Language : Tamil
Presented by: Mani Ratnam and Jayendra Panchapakesan
Directors : Priyadarshan, Karthik Subbaraj, Vasanth, Arvind Swami, Bejoy Nambiar, Karthick Naren, Gautham Vasudev Menon, Sarjun KM and Rathindran R. Prasad
Cast : Suriya, Vijay Sethupathi, Siddharth, Revathi, Parvathy Thiruvothu, Prayaga Martin, Arvind Swami, and more.
Genre : Anthology | Social Issues | Drama + more.
Streaming on Netflix.
Navarasa is a 9 segment Tamil anthology where each short is exclusively dedicated to a particular Rasa (emotion). The project which is bankrolled and conceived by Mani Ratnam and Jayendra Panchapakesan, aims at helping the daily-wage workers and other members from the Film Employees Federation of South India (FEFSI), affected by the COVID-19 pandemic.
All the segments have some big names associated with it, both behind and in front of the camera and the series has been on everybody’s watchlist ever since the project was announced. Netflix too had gone all out to promote the project, in the hope that the series would increase their market penetration down south.
Now, as most anthologies released recently, Navarasa too is a mixed bag with some of the shorts working well while some others, not so much. All of them are technically brilliant and there is absolutely no question about their quality. Hence this review will predominantly focus on the individual segments and if they did justice to the Rasa they picked up.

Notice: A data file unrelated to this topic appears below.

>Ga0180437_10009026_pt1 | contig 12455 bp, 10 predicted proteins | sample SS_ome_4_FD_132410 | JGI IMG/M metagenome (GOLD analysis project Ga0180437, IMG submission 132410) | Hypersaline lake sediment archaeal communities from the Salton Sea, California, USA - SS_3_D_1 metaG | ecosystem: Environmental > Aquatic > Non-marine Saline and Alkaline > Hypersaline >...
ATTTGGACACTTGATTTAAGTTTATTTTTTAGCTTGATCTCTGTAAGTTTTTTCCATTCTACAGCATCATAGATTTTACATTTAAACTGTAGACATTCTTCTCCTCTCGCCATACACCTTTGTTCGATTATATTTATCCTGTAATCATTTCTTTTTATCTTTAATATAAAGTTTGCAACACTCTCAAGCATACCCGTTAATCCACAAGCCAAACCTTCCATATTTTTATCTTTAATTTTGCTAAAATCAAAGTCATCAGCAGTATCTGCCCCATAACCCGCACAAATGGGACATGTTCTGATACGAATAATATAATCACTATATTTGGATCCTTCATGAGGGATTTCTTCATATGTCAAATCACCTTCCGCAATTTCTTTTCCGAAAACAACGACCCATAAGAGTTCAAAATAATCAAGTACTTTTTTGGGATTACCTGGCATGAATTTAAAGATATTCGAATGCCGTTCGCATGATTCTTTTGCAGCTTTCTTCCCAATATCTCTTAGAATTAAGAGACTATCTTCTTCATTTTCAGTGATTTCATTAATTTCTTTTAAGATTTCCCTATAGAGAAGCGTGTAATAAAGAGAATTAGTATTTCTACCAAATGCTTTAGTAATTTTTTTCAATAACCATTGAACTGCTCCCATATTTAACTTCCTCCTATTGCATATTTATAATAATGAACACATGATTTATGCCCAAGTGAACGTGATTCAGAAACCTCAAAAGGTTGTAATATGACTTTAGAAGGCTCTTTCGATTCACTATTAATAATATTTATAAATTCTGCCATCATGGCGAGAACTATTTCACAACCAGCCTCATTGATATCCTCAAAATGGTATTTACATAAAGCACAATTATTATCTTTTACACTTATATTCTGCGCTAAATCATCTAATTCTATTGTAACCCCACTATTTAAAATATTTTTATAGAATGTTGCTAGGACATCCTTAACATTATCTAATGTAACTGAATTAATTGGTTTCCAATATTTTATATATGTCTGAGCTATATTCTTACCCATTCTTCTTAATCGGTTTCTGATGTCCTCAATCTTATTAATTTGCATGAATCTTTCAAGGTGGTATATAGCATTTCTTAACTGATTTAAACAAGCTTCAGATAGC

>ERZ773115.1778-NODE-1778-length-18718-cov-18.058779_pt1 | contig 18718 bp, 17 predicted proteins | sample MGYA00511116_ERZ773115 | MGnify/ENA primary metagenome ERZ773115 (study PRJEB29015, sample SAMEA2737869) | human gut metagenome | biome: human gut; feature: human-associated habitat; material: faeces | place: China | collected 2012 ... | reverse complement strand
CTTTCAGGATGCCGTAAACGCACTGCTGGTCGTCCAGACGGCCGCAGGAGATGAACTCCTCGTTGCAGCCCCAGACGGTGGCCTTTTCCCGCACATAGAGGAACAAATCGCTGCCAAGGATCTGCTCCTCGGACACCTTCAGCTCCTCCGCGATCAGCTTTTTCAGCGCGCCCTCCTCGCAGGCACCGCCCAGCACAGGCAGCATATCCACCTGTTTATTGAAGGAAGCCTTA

1) Edhiri (Rasa – Karuna/Compassion) – Directed by Bejoy Nambiar, Edhiri is an underwhelming product purely due to its inability to convey the core emotion satisfactorily. Barring an arresting performance from Revathi and a memorable score from Govind Vasantha, the segment fails to create an emotional impact even after having a solid premise to explore its core rasa.
2) Summer of 92’ (Rasa – Haasya/Laughter) – Based on a true story, this segment is directed by the veteran master of comedy, Priyadarshan. Starring Yogi Babu and a bunch of talented young actors, it narrates the story of an acclaimed actor, who recollects few interesting and ‘funny’ memories from his school days. Sure, the makers have tried their best to keep this film in a lighter zone compared to the others, to stay true to its genre but it fails to evoke any kind of hasya until the final act. The events are generic and one would have expected more LOL moments from a segment that gets tagged under this rasa.